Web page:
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1.
MMWR Morb Mortal Wkly Rep ; 70(14): 505-509, 2021 Apr 09.
Artículo en Inglés | MEDLINE | ID: mdl-33830980

RESUMEN

Psittacosis is typically a mild febrile respiratory illness caused by infection with the bacterium Chlamydia psittaci and usually transmitted to humans by infected birds (1). On average, 11 psittacosis cases per year were reported in the United States during 2000-2017. During August-October 2018, the largest U.S. psittacosis outbreak in 30 years (82 cases identified*) occurred in two poultry slaughter plants, one each in Virginia and Georgia, that shared source farms (2). CDC used C. psittaci real-time polymerase chain reaction (PCR) to test 54 human specimens from this outbreak. This was the largest number of human specimens from a single outbreak ever tested for C. psittaci using real-time PCR, which is faster and more sensitive than commercially available serologic tests. This represented a rare opportunity to assess the utility of multiple specimen types for real-time PCR detection of C. psittaci. C. psittaci was detected more frequently in lower respiratory specimens (59% [10 of 17]) and stool (four of five) than in upper respiratory specimens (7% [two of 28]). Among six patients with sputum and nasopharyngeal swabs tested, C. psittaci was detected only in sputum in five patients. Cycle threshold (Ct) values suggested bacterial load was higher in lower respiratory specimens than in nasopharyngeal swabs. These findings support prioritizing lower respiratory specimens for real-time PCR detection of C. psittaci. Stool specimens might also have utility for diagnosis of psittacosis.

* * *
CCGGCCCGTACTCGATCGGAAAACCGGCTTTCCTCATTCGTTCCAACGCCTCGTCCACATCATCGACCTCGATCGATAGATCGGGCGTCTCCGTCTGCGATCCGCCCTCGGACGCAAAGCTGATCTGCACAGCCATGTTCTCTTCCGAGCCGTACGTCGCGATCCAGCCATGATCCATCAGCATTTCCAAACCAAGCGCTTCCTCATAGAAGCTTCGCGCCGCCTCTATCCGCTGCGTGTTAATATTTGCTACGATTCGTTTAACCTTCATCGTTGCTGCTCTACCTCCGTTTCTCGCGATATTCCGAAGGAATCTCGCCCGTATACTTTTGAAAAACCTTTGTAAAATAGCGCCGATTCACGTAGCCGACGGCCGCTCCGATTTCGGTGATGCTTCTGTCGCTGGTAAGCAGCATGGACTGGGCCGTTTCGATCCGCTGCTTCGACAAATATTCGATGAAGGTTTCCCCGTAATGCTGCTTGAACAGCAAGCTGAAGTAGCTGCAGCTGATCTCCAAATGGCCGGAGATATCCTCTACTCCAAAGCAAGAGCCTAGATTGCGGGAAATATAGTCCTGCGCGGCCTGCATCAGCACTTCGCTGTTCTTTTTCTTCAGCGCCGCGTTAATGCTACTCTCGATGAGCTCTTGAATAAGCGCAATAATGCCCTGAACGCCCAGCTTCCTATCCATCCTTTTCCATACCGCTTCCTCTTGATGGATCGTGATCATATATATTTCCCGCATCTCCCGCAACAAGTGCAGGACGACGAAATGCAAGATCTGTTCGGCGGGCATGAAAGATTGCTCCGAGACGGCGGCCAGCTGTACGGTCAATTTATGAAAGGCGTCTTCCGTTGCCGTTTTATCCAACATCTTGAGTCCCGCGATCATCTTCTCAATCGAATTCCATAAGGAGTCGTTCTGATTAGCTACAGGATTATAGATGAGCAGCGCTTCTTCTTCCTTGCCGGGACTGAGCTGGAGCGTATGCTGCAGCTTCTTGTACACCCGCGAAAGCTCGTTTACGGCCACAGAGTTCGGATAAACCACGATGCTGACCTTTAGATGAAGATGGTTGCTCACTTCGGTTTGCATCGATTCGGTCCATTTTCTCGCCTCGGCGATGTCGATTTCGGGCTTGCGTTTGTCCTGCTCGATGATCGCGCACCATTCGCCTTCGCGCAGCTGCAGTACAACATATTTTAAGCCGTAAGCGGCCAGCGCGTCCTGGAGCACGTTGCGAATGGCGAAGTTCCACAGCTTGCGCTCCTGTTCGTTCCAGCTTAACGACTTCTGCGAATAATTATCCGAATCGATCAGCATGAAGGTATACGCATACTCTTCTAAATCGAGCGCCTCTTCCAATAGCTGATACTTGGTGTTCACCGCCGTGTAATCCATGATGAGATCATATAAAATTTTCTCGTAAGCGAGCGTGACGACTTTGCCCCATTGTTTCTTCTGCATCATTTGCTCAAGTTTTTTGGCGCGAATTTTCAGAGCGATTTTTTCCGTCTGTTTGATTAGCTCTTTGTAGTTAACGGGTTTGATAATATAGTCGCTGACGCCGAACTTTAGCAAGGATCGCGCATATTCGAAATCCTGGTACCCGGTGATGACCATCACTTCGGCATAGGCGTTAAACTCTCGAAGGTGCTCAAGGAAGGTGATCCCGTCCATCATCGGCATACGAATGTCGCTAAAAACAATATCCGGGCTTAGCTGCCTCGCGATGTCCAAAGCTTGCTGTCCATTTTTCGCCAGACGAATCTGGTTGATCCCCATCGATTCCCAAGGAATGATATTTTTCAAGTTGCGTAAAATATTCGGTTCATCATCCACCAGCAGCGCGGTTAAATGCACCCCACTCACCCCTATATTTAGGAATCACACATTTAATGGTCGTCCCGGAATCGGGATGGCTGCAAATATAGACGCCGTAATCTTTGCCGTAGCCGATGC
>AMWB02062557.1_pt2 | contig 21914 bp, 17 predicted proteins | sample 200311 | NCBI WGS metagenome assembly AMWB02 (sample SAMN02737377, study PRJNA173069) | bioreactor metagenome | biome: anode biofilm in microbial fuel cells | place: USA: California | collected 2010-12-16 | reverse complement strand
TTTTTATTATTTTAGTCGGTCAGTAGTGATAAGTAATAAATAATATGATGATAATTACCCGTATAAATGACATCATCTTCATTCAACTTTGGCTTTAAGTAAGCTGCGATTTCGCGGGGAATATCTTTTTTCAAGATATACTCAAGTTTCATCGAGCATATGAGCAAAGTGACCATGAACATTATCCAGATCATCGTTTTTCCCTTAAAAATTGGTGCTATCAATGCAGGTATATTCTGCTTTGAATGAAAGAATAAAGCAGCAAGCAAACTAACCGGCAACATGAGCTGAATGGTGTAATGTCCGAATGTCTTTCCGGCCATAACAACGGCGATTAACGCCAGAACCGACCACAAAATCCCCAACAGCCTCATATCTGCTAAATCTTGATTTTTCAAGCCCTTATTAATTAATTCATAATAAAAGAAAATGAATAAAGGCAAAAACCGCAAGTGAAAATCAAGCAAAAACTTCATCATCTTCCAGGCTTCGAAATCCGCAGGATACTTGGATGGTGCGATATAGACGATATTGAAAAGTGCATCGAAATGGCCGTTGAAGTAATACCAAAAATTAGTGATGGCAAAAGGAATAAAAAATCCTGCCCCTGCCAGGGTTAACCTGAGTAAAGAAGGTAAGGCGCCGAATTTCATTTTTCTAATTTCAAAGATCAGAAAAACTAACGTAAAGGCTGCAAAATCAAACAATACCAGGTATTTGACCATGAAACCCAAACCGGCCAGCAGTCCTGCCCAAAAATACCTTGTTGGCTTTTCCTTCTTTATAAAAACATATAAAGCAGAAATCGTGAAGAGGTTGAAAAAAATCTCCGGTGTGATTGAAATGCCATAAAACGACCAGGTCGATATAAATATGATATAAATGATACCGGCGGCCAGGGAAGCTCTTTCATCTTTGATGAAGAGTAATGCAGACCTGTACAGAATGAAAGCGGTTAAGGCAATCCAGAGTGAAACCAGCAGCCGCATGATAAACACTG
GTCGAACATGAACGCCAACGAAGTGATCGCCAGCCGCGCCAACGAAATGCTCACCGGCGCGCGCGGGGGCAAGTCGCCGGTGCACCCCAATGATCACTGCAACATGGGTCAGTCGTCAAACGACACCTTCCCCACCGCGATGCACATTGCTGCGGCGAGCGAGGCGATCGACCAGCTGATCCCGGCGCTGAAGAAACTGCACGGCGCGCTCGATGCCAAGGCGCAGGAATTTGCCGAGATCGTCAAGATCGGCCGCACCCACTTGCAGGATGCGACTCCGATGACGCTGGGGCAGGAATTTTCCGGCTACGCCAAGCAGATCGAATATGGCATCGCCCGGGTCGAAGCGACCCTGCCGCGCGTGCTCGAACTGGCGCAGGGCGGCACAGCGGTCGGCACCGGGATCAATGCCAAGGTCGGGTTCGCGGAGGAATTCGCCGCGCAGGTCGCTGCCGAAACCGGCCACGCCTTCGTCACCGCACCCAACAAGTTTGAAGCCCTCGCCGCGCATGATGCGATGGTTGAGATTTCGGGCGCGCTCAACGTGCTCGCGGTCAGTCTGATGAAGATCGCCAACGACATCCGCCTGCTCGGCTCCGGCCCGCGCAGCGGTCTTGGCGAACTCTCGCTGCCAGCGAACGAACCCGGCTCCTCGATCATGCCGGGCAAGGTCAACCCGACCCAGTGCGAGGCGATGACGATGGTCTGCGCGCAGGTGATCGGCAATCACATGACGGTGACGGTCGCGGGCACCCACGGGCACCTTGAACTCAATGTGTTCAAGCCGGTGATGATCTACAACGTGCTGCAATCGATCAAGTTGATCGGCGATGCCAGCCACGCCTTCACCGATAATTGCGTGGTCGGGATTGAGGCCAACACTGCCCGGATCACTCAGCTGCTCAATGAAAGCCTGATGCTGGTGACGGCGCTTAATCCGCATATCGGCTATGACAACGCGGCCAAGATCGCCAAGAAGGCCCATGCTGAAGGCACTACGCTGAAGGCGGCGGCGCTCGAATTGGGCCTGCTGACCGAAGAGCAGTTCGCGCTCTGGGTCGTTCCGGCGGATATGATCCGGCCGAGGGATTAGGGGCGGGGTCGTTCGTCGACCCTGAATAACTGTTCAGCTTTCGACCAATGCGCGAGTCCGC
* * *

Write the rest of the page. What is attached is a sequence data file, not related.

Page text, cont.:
Asunto(s)
Chlamydophila psittaci/aislamiento & purificación , Brotes de Enfermedades , Tamizaje Masivo/métodos , Psitacosis/diagnóstico , Reacción en Cadena en Tiempo Real de la Polimerasa , Adulto , Chlamydophila psittaci/genética , Heces/microbiología , Femenino , Georgia/epidemiología , Humanos , Masculino , Persona de Mediana Edad , Psitacosis/epidemiología , Esputo/microbiología , Virginia/epidemiología , Adulto Joven
2.
Cent Eur J Public Health ; 29(1): 23-27, 2021 Mar.
Artículo en Inglés | MEDLINE | ID: mdl-33831283

RESUMEN